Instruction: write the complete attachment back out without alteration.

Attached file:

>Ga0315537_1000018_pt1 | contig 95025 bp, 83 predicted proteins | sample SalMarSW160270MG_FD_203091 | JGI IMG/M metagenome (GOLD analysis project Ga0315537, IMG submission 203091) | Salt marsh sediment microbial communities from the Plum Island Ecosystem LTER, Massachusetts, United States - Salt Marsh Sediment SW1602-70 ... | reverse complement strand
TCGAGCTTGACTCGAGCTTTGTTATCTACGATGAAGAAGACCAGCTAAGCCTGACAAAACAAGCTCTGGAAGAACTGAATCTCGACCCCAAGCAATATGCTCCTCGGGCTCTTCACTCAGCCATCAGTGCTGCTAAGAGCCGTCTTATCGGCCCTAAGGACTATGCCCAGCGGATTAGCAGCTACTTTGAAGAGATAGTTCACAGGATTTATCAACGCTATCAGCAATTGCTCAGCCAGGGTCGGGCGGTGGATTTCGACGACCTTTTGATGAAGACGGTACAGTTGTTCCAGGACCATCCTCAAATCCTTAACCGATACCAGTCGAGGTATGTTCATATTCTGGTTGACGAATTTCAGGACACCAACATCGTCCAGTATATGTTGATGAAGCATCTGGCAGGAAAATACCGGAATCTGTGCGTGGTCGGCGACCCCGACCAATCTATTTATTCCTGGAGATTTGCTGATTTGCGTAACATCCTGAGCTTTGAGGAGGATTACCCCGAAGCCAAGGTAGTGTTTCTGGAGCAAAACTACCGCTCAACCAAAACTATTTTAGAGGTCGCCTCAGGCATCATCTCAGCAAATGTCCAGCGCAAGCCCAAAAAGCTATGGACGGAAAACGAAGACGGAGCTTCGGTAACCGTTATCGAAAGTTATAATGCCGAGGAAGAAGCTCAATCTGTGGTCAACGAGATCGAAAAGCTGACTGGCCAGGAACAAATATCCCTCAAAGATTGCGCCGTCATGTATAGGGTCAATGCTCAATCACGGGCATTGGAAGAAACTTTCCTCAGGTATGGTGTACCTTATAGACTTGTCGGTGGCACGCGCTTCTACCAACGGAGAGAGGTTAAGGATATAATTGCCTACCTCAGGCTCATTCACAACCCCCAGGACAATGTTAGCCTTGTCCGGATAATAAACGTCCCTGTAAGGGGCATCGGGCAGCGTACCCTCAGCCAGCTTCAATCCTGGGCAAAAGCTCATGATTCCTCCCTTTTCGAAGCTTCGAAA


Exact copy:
>Ga0315537_1000018_pt1 | contig 95025 bp, 83 predicted proteins | sample SalMarSW160270MG_FD_203091 | JGI IMG/M metagenome (GOLD analysis project Ga0315537, IMG submission 203091) | Salt marsh sediment microbial communities from the Plum Island Ecosystem LTER, Massachusetts, United States - Salt Marsh Sediment SW1602-70 ... | reverse complement strand
TCGAGCTTGACTCGAGCTTTGTTATCTACGATGAAGAAGACCAGCTAAGCCTGACAAAACAAGCTCTGGAAGAACTGAATCTCGACCCCAAGCAATATGCTCCTCGGGCTCTTCACTCAGCCATCAGTGCTGCTAAGAGCCGTCTTATCGGCCCTAAGGACTATGCCCAGCGGATTAGCAGCTACTTTGAAGAGATAGTTCACAGGATTTATCAACGCTATCAGCAATTGCTCAGCCAGGGTCGGGCGGTGGATTTCGACGACCTTTTGATGAAGACGGTACAGTTGTTCCAGGACCATCCTCAAATCCTTAACCGATACCAGTCGAGGTATGTTCATATTCTGGTTGACGAATTTCAGGACACCAACATCGTCCAGTATATGTTGATGAAGCATCTGGCAGGAAAATACCGGAATCTGTGCGTGGTCGGCGACCCCGACCAATCTATTTATTCCTGGAGATTTGCTGATTTGCGTAACATCCTGAGCTTTGAGGAGGATTACCCCGAAGCCAAGGTAGTGTTTCTGGAGCAAAACTACCGCTCAACCAAAACTATTTTAGAGGTCGCCTCAGGCATCATCTCAGCAAATGTCCAGCGCAAGCCCAAAAAGCTATGGACGGAAAACGAAGACGGAGCTTCGGTAACCGTTATCGAAAGTTATAATGCCGAGGAAGAAGCTCAATCTGTGGTCAACGAGATCGAAAAGCTGACTGGCCAGGAACAAATATCCCTCAAAGATTGCGCCGTCATGTATAGGGTCAATGCTCAATCACGGGCATTGGAAGAAACTTTCCTCAGGTATGGTGTACCTTATAGACTTGTCGGTGGCACGCGCTTCTACCAACGGAGAGAGGTTAAGGATATAATTGCCTACCTCAGGCTCATTCACAACCCCCAGGACAATGTTAGCCTTGTCCGGATAATAAACGTCCCTGTAAGGGGCATCGGGCAGCGTACCCTCAGCCAGCTTCAATCCTGGGCAAAAGCTCATGATTCCTCCCTTTTCGAAGCTTCGAAA